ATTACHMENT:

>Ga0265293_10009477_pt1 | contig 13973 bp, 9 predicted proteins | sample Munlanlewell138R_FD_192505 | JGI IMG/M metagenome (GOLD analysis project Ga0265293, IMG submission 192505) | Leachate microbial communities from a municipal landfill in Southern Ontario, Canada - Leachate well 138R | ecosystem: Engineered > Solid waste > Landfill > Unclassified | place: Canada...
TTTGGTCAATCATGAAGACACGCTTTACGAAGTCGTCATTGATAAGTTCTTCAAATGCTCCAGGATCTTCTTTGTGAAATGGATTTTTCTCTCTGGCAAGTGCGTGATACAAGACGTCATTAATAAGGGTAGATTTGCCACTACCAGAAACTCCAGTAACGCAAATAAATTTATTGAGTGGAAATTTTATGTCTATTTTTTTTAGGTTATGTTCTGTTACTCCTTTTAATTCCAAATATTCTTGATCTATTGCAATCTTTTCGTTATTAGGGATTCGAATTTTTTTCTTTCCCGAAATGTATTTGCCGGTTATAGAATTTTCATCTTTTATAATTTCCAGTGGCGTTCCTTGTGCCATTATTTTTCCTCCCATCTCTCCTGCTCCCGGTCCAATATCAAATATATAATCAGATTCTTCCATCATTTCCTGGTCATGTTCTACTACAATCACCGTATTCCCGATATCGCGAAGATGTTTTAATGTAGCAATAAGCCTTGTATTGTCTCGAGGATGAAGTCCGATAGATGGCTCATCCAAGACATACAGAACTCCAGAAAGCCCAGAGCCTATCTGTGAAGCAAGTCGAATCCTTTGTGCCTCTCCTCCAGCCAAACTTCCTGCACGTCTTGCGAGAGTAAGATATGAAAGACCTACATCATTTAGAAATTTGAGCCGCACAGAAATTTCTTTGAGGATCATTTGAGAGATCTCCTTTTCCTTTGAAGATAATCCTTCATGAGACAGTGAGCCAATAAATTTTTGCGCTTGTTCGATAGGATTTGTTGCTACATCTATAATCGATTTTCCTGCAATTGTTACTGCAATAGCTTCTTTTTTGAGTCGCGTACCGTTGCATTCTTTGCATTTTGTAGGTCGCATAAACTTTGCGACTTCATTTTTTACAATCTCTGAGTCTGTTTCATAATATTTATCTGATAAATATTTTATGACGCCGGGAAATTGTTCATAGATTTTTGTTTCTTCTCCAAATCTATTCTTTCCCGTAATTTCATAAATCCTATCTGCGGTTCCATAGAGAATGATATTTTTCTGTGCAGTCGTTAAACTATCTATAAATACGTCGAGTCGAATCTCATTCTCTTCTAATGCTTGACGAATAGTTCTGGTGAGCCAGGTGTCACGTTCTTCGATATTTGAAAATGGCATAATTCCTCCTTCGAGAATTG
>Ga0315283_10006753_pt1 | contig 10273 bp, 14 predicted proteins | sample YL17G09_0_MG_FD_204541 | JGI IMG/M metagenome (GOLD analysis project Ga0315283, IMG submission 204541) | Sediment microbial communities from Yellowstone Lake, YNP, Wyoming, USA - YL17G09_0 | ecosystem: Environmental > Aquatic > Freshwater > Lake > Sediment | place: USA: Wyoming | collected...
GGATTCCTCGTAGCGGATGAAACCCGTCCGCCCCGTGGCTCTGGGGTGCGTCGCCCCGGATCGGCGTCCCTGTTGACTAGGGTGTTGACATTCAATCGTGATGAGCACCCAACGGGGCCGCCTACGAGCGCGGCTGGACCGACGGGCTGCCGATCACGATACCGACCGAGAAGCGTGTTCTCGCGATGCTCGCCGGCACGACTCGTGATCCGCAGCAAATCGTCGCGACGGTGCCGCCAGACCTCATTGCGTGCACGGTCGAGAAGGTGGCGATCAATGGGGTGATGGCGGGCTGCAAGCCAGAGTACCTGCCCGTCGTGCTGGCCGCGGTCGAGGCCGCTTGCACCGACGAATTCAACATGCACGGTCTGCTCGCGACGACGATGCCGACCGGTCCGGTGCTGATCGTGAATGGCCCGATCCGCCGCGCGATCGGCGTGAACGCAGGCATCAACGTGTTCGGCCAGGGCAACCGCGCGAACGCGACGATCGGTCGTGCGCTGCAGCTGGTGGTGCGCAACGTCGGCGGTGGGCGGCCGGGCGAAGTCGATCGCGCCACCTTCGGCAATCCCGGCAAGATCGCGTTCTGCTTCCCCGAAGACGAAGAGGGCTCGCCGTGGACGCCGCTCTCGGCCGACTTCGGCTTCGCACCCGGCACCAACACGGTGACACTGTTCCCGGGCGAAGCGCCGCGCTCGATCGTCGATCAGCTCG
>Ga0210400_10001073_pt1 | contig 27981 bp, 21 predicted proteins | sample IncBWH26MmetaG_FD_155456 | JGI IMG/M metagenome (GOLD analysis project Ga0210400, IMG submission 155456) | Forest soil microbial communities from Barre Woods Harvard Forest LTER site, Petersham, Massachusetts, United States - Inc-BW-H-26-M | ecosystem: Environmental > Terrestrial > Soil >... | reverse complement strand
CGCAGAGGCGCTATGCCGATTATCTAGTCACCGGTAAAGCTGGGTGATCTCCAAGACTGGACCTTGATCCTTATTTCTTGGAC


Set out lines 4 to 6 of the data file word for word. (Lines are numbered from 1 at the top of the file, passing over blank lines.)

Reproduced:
GGATTCCTCGTAGCGGATGAAACCCGTCCGCCCCGTGGCTCTGGGGTGCGTCGCCCCGGATCGGCGTCCCTGTTGACTAGGGTGTTGACATTCAATCGTGATGAGCACCCAACGGGGCCGCCTACGAGCGCGGCTGGACCGACGGGCTGCCGATCACGATACCGACCGAGAAGCGTGTTCTCGCGATGCTCGCCGGCACGACTCGTGATCCGCAGCAAATCGTCGCGACGGTGCCGCCAGACCTCATTGCGTGCACGGTCGAGAAGGTGGCGATCAATGGGGTGATGGCGGGCTGCAAGCCAGAGTACCTGCCCGTCGTGCTGGCCGCGGTCGAGGCCGCTTGCACCGACGAATTCAACATGCACGGTCTGCTCGCGACGACGATGCCGACCGGTCCGGTGCTGATCGTGAATGGCCCGATCCGCCGCGCGATCGGCGTGAACGCAGGCATCAACGTGTTCGGCCAGGGCAACCGCGCGAACGCGACGATCGGTCGTGCGCTGCAGCTGGTGGTGCGCAACGTCGGCGGTGGGCGGCCGGGCGAAGTCGATCGCGCCACCTTCGGCAATCCCGGCAAGATCGCGTTCTGCTTCCCCGAAGACGAAGAGGGCTCGCCGTGGACGCCGCTCTCGGCCGACTTCGGCTTCGCACCCGGCACCAACACGGTGACACTGTTCCCGGGCGAAGCGCCGCGCTCGATCGTCGATCAGCTCG
>Ga0210400_10001073_pt1 | contig 27981 bp, 21 predicted proteins | sample IncBWH26MmetaG_FD_155456 | JGI IMG/M metagenome (GOLD analysis project Ga0210400, IMG submission 155456) | Forest soil microbial communities from Barre Woods Harvard Forest LTER site, Petersham, Massachusetts, United States - Inc-BW-H-26-M | ecosystem: Environmental > Terrestrial > Soil >... | reverse complement strand
CGCAGAGGCGCTATGCCGATTATCTAGTCACCGGTAAAGCTGGGTGATCTCCAAGACTGGACCTTGATCCTTATTTCTTGGAC